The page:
While you don’t boil the coffee beans directly, using whole coffee beans to brew coffee does require you to use hot boiled water.
Many assume that you MUST grind coffee beans before you brew them. This statement is incorrect, it surprises many to find out, you can brew delicious coffee using whole coffee beans.
So if you find yourself without a coffee grinder, there is no need to worry.
Grinders do minimal to improve the flavor of the coffee. Coffee grinders work by breaking down whole coffee beans into smaller pieces or fines to help speed up the brewing process.
How You Can Brew Whole Coffee Beans To Make Coffee
The entire process of making coffee out of whole beans is easy.
Yes, the process is easy. Unfortunately, compared to other brewing methods, using whole coffee beans does take longer to brew.
What you need:
- Roasted whole coffee beans
- A pot (similar to this Imusa Stock Pot)
- A mason jar (a set of 15x glass mason jars)
- Hot (boiling temperature) water
While any pot will do the trick, I’ve always preferred ones similar to the Imusa Stock Pot or the Cook N Home Nonstick Stockpot. Whatever pot you use, ensure that it has a flat bottom and is high enough to hold the mason jar.
- Fill the mason jar up with 2-3oz of whole coffee beans.
- Add one cup of hot water into the mason jar. The whole coffee beans will begin to float to the top.
- Place the mason jar into the pot and fill the pot up with hot water.
The water should be the same level as the water in the mason jar.
- Place the pot onto the stove and bring the water to a simmer, increasing or decreasing the head as needed.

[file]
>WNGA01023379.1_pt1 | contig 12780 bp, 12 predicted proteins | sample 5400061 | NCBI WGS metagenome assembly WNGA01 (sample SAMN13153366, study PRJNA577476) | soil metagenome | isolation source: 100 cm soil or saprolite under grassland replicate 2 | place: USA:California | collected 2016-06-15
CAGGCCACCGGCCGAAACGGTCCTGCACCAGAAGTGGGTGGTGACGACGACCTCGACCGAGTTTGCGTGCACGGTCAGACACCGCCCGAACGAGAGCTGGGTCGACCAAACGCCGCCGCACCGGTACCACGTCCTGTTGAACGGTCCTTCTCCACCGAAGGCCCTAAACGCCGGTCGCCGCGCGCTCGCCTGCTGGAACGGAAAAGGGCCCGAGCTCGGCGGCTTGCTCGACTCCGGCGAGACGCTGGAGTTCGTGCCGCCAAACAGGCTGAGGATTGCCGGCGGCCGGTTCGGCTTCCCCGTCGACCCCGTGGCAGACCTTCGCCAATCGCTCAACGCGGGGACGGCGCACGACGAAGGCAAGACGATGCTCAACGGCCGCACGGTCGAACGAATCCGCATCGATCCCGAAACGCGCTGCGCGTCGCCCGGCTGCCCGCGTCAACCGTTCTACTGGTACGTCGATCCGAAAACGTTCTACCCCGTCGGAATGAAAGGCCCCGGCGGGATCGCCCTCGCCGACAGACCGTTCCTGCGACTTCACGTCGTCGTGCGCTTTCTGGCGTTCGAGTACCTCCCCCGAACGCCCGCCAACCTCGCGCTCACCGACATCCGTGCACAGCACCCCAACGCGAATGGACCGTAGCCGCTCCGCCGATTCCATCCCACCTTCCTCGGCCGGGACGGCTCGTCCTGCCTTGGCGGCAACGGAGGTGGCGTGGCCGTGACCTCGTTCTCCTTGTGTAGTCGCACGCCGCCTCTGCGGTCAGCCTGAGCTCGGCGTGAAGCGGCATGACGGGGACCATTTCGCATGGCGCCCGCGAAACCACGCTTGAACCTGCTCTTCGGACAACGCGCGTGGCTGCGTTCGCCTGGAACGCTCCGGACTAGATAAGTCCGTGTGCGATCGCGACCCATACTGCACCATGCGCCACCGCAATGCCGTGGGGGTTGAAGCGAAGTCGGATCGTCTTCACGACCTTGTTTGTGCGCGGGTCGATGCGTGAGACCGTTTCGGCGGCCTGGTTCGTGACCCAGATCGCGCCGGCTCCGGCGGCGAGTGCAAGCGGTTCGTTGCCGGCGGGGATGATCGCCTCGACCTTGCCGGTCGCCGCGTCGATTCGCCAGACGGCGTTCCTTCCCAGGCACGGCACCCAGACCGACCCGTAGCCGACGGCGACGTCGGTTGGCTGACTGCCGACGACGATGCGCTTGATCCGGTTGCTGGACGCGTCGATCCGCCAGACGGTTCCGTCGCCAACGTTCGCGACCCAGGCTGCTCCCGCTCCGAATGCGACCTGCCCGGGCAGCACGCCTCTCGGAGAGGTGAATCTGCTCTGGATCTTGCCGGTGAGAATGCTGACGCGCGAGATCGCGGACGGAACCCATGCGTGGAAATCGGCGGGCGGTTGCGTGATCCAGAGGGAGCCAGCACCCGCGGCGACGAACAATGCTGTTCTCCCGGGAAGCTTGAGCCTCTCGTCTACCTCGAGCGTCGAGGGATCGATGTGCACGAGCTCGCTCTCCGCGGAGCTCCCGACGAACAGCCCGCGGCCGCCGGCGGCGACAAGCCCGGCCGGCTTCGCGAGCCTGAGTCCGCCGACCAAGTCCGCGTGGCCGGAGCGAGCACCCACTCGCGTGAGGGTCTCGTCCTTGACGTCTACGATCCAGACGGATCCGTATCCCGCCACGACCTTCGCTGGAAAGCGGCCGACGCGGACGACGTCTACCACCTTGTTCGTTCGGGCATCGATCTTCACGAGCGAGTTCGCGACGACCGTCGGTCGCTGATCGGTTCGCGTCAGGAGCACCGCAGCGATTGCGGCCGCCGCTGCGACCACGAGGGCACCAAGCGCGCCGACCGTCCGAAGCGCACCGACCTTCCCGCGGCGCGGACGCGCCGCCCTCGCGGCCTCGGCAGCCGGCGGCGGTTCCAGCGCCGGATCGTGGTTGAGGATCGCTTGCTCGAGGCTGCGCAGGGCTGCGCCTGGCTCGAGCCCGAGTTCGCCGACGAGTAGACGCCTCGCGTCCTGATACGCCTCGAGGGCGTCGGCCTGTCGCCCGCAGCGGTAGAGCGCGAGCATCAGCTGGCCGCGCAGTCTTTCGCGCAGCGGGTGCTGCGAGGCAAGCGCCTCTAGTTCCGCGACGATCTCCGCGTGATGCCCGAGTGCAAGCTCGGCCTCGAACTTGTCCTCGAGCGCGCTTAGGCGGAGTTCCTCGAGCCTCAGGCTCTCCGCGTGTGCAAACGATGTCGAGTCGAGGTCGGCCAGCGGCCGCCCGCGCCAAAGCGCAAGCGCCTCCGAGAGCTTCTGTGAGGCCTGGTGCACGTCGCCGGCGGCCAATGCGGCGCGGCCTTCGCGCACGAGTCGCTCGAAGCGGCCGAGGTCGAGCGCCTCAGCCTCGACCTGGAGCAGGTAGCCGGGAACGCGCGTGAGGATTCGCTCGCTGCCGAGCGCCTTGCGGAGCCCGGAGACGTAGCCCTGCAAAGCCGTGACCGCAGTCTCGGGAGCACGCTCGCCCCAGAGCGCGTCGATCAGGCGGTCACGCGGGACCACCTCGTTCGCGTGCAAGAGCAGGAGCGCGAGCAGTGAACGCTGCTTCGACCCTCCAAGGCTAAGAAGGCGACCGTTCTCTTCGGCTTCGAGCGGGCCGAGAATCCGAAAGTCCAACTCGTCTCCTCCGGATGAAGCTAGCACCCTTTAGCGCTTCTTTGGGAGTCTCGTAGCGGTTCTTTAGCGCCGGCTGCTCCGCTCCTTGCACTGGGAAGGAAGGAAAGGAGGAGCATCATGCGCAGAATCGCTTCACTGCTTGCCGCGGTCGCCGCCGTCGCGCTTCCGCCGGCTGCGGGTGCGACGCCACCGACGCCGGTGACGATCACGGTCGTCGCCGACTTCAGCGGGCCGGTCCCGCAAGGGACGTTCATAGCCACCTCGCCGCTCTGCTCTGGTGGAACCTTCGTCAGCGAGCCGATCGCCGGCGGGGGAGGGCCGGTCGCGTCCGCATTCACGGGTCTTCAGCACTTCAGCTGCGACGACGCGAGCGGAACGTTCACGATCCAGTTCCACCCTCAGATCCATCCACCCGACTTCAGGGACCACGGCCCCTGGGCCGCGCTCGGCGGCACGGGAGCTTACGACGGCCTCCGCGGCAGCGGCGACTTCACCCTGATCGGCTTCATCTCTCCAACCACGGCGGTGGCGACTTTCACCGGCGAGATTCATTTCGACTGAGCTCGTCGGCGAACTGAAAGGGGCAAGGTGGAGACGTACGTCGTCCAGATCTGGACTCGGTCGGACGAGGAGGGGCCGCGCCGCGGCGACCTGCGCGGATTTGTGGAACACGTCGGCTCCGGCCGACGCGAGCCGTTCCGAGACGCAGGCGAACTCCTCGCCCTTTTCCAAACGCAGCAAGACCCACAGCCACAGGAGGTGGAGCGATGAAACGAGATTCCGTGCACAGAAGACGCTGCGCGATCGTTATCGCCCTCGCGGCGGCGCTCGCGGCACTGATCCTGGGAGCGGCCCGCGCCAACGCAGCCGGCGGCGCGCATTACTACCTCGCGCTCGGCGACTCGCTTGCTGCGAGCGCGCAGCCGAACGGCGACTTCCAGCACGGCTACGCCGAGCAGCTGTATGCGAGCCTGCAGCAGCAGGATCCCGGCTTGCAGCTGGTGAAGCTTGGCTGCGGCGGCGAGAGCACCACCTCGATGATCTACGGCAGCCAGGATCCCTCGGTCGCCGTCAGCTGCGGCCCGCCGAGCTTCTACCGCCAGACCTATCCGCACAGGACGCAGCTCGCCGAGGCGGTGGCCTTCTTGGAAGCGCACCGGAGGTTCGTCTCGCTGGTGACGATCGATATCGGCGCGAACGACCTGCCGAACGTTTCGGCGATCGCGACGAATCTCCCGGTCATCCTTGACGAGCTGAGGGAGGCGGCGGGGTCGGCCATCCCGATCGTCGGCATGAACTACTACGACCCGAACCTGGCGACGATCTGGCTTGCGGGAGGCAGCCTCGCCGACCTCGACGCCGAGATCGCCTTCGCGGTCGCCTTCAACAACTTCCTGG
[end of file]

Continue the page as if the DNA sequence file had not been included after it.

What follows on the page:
- Leave it on the stove, simmering for approximately 1 hour.
- After one hour, remove the mason jar from the pot. Be careful as the water could be hot and you might burn yourself.
- Pour out the brewed coffee into a cup, leaving the beans behind.
Enjoy your delicious cup of coffee.
Benefits of using whole coffee beans and boiling water to brew coffee
The most obvious benefit of this method is there is no need to panic if you forget your coffee grinder or it breaks. As long as you’ve got a pot and stove, you will still be able to brew those whole coffee beans.
As mention above, grinding does minimal to enhance the taste of the coffee apart from speeding up the brewing time.
Coffee grinders do have some downfalls, especially if using an old inexpensive coffee grinder.
Cheaper grinders cause inconsistent ground sizes. If your coffee grounds have different size fines, you will find the coffee extracted at different rates.
Different extraction rates will result in either a sour or bitter taste. The smaller grinds will create a bitter taste as they become over-extracted as you wait for the larger ones to extract completely.
When a coffee grinder leaves you with a consistently sized coffee ground, you know you’ll be making a great cup of coffee.
Ground coffee beans oxidize quicker. The oxidation process leads to stale coffee, takes place immediately. If you don’t use ground coffee within a short time frame, you may find them to become stale very quickly. This being a reason why old pre-ground coffee beans never taste as good as freshly ground beans.
Using whole coffee beans and boiling water helps avoid both of these problems caused by grinding coffee beans.
You won’t have inconsistent sizes, and while the oxidation process still occurs as it is impossible to prevent. It doesn’t take place at the same rate as it does with ground coffee beans.
If you’ve accidentally bought whole coffee beans instead of pre-ground coffee beans, or you’ve gone camping and forgotten the grinder, there isn’t any need to panic.
With the method above with a pot, stove, and mason jar, you can boil some water and make a delicious, flavorful brew.
Although brew times are slower than using coffee grounds, results are still just as good.
If you don’t believe me, I advise you to try it.
The next time you have an hour to spare. Make yourself a coffee using boiling water and whole coffee beans.